We read the Book of Ruth every year for Shavuot, the harvest festival that commemorates the Jews receiving the Torah at Mount Sinai. This year, Shavuot—which begins in the evening of May 30—will likely see more than the usual holiday celebrations combining study, sweetness, and blintzes. If the days of Shavuot are like other recent days, they will each also see over 400 arrests of would-be immigrants to the United States by U.S. Immigration and Customs Enforcement. Many of those arrested will have lived among us for years, even decades. They will be men and women, old and young. Some will manage to fight their removals, finding the resources to assert defenses to deportation, to push back against unforgiving and complicated processes very much stacked against them. But many will not. Without the thousands of dollars it takes to hire an immigration lawyer, or perhaps with a record tainted by a minor crime—shoplifting, driving without a license, a bad check—they will be quickly deported. Some will be returned to countries they fled to escape persecution, danger, hunger, and privation. Some will be torn from their American families, creating near-orphans, almost-widows.
What does this have to do with Shavuot and Ruth? Two things. First, Ruth is a story not just of conversion but of immigration, and illegal immigration at that; I’ll explain below. Second, Ruth stands in for all of us as the best kind of receiver of Torah: She is simultaneously brave and kind. She chooses to make compassion her guiding value, and she boldly ventures to join a new community that in turn accepts her fully. In the story, Ruth’s kindness, her chesed, awakes corresponding compassion in those around her.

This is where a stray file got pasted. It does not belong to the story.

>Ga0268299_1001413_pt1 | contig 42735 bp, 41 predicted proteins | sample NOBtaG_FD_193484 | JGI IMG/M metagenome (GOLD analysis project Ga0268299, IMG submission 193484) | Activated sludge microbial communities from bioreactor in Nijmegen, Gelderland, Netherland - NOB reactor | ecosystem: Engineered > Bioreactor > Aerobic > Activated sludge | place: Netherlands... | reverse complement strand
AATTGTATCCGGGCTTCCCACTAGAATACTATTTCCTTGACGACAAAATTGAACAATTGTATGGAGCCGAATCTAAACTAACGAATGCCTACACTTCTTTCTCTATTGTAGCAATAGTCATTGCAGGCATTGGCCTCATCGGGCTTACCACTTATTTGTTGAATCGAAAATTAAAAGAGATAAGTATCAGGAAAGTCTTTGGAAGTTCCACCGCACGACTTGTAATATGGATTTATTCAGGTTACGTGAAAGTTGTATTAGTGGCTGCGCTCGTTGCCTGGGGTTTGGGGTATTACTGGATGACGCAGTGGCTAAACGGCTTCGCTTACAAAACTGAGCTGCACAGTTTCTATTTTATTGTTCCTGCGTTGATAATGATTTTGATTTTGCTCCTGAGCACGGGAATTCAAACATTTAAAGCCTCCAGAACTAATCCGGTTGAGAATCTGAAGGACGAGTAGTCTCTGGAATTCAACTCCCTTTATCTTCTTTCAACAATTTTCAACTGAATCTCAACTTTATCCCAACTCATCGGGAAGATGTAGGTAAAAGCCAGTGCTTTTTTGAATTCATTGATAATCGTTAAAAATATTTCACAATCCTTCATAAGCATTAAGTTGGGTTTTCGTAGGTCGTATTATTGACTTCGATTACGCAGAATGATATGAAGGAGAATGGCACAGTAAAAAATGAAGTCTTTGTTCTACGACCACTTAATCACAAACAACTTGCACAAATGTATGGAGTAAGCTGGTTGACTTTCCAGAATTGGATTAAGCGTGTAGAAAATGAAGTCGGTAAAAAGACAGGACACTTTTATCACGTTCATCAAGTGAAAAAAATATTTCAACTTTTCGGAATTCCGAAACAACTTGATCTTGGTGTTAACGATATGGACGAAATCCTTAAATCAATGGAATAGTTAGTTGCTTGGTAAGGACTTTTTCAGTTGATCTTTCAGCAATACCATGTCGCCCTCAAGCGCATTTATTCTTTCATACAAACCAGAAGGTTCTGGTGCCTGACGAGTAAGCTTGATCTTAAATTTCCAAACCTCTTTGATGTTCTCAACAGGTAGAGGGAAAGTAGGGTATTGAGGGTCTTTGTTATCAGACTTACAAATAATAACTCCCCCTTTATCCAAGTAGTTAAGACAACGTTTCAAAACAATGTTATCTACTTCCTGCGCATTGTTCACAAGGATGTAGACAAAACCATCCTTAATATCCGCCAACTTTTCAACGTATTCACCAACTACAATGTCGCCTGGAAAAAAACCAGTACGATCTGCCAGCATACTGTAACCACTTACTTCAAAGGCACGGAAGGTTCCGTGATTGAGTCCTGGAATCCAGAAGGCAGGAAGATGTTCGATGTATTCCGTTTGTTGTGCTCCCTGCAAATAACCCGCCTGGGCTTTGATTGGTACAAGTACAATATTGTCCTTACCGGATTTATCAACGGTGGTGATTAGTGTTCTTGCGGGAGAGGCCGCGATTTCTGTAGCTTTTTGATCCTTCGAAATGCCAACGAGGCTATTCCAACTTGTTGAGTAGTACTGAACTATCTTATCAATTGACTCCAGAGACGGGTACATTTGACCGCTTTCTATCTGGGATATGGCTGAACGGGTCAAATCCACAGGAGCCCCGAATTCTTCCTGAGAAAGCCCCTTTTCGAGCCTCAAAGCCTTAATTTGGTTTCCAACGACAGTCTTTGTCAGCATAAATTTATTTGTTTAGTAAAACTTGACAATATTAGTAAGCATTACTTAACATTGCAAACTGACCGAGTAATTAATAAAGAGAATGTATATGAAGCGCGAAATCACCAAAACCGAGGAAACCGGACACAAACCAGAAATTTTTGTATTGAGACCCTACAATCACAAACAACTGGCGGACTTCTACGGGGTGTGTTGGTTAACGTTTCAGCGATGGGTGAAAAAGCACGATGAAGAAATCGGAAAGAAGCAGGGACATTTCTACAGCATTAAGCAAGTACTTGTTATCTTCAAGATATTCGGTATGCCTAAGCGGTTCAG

I hope, this year, she also inspires our communities to act with kindness and chutzpah, to welcome strangers in need as she was welcomed.
Let me briefly retell Ruth’s story:
In a time of terrible famine and political insecurity, Elimelech left Bethlehem with his wife, Naomi, and their two sons and went to Moab, on the other side of the Dead Sea. After Elimelech and (10 years later) his sons died, Naomi and her two Moabite daughters-in-law were left alone—without children, without male heads of household, without economic or social standing. Naomi decided to leave Moab and travel home to Judah. One daughter-in-law, Orpah, returned to her own mother. Ruth, by contrast, stayed with Naomi, declaring famously: